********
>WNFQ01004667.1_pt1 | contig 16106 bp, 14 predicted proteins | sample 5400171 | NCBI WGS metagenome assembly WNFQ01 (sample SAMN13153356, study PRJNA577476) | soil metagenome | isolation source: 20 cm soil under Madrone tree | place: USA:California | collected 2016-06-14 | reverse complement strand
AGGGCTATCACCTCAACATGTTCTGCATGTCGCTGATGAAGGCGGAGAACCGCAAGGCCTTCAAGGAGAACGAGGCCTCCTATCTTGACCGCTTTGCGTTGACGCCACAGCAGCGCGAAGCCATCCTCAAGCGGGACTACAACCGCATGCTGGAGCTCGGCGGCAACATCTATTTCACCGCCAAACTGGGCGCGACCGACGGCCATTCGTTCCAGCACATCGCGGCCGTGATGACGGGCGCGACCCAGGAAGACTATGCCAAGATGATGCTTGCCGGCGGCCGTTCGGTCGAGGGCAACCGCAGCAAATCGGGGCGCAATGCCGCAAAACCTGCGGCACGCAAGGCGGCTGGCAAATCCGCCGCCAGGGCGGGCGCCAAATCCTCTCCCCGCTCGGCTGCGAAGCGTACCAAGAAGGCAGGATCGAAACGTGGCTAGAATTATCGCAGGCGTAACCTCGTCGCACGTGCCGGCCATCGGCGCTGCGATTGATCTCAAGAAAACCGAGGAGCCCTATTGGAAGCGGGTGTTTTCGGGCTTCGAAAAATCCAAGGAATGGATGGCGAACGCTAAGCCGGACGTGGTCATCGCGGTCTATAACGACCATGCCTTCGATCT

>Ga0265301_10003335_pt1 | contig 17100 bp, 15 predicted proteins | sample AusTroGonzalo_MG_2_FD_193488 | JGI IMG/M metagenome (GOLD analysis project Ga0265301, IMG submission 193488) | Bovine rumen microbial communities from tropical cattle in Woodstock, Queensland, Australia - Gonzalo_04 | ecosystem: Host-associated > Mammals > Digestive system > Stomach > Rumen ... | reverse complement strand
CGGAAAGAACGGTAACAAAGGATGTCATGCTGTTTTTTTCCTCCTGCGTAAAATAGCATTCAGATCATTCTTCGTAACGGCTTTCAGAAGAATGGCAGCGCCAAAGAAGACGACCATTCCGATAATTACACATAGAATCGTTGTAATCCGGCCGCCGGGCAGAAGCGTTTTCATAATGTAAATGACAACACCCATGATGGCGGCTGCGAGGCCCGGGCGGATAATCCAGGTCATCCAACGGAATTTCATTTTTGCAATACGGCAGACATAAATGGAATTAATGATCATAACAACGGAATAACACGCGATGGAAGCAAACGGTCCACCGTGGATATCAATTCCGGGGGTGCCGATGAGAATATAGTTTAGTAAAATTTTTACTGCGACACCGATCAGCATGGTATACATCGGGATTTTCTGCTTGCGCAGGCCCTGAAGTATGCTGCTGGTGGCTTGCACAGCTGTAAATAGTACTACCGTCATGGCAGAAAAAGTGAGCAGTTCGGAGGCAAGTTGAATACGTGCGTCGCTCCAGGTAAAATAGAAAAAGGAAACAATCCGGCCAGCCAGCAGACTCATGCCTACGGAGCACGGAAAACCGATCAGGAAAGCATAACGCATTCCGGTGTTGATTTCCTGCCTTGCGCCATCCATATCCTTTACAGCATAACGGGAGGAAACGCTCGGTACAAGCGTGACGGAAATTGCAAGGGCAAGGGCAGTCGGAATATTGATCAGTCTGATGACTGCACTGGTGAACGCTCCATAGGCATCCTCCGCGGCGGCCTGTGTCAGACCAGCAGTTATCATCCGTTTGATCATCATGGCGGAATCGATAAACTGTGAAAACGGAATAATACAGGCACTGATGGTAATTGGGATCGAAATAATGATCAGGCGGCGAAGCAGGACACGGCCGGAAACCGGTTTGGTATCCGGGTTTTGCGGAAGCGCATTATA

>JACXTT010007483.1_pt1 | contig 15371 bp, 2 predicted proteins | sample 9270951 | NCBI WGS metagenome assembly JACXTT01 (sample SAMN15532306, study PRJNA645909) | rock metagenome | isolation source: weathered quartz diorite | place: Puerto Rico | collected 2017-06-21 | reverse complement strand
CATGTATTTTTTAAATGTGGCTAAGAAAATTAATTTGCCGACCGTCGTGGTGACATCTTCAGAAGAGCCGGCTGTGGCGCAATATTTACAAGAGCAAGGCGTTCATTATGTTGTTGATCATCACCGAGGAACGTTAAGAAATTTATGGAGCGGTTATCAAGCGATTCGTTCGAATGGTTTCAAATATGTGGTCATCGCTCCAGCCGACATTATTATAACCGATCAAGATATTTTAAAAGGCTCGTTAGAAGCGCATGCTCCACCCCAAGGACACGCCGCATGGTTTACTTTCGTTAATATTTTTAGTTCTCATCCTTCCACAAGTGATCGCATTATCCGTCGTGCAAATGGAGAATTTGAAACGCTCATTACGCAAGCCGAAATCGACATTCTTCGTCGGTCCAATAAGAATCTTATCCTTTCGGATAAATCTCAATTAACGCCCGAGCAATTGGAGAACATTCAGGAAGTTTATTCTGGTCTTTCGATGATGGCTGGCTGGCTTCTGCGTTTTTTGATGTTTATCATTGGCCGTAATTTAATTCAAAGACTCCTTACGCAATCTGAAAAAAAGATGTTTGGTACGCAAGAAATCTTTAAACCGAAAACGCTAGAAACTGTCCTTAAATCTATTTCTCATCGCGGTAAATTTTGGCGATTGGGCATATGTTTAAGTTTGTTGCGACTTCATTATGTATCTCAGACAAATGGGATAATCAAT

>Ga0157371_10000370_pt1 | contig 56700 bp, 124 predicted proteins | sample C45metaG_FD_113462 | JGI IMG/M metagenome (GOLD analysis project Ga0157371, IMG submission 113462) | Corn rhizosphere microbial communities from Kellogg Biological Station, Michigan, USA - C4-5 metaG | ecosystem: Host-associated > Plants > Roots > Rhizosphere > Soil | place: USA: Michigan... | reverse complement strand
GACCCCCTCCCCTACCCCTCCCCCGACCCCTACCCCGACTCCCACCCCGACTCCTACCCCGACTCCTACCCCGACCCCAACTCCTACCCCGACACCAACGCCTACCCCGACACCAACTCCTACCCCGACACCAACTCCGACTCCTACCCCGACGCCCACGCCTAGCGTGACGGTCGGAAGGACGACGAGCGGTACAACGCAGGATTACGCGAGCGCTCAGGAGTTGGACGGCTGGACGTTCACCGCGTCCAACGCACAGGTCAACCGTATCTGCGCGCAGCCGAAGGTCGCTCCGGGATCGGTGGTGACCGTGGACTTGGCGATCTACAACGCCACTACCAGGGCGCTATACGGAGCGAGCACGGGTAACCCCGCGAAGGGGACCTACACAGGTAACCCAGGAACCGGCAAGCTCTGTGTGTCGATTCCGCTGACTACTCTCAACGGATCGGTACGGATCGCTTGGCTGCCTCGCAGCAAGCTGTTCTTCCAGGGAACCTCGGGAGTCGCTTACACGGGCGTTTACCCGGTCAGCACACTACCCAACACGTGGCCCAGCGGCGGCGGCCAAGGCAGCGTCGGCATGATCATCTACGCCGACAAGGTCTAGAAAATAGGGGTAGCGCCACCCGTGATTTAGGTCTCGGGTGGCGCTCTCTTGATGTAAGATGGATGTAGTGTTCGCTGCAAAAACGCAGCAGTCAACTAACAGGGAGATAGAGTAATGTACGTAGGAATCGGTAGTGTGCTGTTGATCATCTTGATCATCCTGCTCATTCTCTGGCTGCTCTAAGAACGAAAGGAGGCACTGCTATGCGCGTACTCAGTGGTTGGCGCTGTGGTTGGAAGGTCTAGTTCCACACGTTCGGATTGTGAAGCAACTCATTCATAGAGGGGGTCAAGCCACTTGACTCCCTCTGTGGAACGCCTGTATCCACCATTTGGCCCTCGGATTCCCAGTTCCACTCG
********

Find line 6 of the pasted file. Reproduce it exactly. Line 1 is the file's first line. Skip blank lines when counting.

CATGTATTTTTTAAATGTGGCTAAGAAAATTAATTTGCCGACCGTCGTGGTGACATCTTCAGAAGAGCCGGCTGTGGCGCAATATTTACAAGAGCAAGGCGTTCATTATGTTGTTGATCATCACCGAGGAACGTTAAGAAATTTATGGAGCGGTTATCAAGCGATTCGTTCGAATGGTTTCAAATATGTGGTCATCGCTCCAGCCGACATTATTATAACCGATCAAGATATTTTAAAAGGCTCGTTAGAAGCGCATGCTCCACCCCAAGGACACGCCGCATGGTTTACTTTCGTTAATATTTTTAGTTCTCATCCTTCCACAAGTGATCGCATTATCCGTCGTGCAAATGGAGAATTTGAAACGCTCATTACGCAAGCCGAAATCGACATTCTTCGTCGGTCCAATAAGAATCTTATCCTTTCGGATAAATCTCAATTAACGCCCGAGCAATTGGAGAACATTCAGGAAGTTTATTCTGGTCTTTCGATGATGGCTGGCTGGCTTCTGCGTTTTTTGATGTTTATCATTGGCCGTAATTTAATTCAAAGACTCCTTACGCAATCTGAAAAAAAGATGTTTGGTACGCAAGAAATCTTTAAACCGAAAACGCTAGAAACTGTCCTTAAATCTATTTCTCATCGCGGTAAATTTTGGCGATTGGGCATATGTTTAAGTTTGTTGCGACTTCATTATGTATCTCAGACAAATGGGATAATCAAT